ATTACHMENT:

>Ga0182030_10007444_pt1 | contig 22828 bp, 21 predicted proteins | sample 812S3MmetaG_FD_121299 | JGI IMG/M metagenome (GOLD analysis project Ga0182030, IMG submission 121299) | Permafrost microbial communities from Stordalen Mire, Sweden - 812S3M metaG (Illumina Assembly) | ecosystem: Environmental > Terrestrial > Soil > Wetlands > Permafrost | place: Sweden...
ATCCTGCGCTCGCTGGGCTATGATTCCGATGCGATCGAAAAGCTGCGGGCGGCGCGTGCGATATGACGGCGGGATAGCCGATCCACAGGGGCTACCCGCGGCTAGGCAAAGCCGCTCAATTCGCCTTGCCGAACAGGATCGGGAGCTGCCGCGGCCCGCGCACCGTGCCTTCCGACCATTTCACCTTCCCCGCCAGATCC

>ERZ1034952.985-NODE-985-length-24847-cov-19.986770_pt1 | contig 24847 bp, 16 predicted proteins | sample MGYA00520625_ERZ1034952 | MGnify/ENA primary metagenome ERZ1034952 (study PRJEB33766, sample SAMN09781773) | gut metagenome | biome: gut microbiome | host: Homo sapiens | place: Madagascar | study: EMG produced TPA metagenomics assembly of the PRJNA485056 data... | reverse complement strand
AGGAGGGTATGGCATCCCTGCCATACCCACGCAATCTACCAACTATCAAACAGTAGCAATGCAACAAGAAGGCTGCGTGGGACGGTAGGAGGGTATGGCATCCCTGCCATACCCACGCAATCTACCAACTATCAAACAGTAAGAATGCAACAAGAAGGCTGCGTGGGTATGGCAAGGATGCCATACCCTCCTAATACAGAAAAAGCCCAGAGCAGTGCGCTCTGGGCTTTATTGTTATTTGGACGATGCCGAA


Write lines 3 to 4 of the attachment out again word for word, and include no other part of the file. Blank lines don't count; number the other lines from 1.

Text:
>ERZ1034952.985-NODE-985-length-24847-cov-19.986770_pt1 | contig 24847 bp, 16 predicted proteins | sample MGYA00520625_ERZ1034952 | MGnify/ENA primary metagenome ERZ1034952 (study PRJEB33766, sample SAMN09781773) | gut metagenome | biome: gut microbiome | host: Homo sapiens | place: Madagascar | study: EMG produced TPA metagenomics assembly of the PRJNA485056 data... | reverse complement strand
AGGAGGGTATGGCATCCCTGCCATACCCACGCAATCTACCAACTATCAAACAGTAGCAATGCAACAAGAAGGCTGCGTGGGACGGTAGGAGGGTATGGCATCCCTGCCATACCCACGCAATCTACCAACTATCAAACAGTAAGAATGCAACAAGAAGGCTGCGTGGGTATGGCAAGGATGCCATACCCTCCTAATACAGAAAAAGCCCAGAGCAGTGCGCTCTGGGCTTTATTGTTATTTGGACGATGCCGAA